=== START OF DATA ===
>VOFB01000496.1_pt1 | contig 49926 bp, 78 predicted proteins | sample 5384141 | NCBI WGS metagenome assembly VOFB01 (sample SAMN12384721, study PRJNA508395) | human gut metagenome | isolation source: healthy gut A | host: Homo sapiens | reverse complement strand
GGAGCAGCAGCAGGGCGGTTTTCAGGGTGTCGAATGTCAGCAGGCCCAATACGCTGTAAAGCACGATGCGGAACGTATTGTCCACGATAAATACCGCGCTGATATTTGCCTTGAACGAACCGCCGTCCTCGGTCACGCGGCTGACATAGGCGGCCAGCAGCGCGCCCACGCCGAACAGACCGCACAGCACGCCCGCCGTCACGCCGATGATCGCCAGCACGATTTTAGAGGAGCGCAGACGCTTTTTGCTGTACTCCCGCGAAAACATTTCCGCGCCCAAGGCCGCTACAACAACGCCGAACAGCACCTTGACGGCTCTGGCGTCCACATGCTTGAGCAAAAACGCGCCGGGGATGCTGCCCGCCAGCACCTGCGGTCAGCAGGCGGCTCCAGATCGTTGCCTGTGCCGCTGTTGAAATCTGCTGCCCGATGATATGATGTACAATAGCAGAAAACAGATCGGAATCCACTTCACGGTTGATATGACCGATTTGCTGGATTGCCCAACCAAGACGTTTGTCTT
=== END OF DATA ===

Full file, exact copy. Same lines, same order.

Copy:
>VOFB01000496.1_pt1 | contig 49926 bp, 78 predicted proteins | sample 5384141 | NCBI WGS metagenome assembly VOFB01 (sample SAMN12384721, study PRJNA508395) | human gut metagenome | isolation source: healthy gut A | host: Homo sapiens | reverse complement strand
GGAGCAGCAGCAGGGCGGTTTTCAGGGTGTCGAATGTCAGCAGGCCCAATACGCTGTAAAGCACGATGCGGAACGTATTGTCCACGATAAATACCGCGCTGATATTTGCCTTGAACGAACCGCCGTCCTCGGTCACGCGGCTGACATAGGCGGCCAGCAGCGCGCCCACGCCGAACAGACCGCACAGCACGCCCGCCGTCACGCCGATGATCGCCAGCACGATTTTAGAGGAGCGCAGACGCTTTTTGCTGTACTCCCGCGAAAACATTTCCGCGCCCAAGGCCGCTACAACAACGCCGAACAGCACCTTGACGGCTCTGGCGTCCACATGCTTGAGCAAAAACGCGCCGGGGATGCTGCCCGCCAGCACCTGCGGTCAGCAGGCGGCTCCAGATCGTTGCCTGTGCCGCTGTTGAAATCTGCTGCCCGATGATATGATGTACAATAGCAGAAAACAGATCGGAATCCACTTCACGGTTGATATGACCGATTTGCTGGATTGCCCAACCAAGACGTTTGTCTT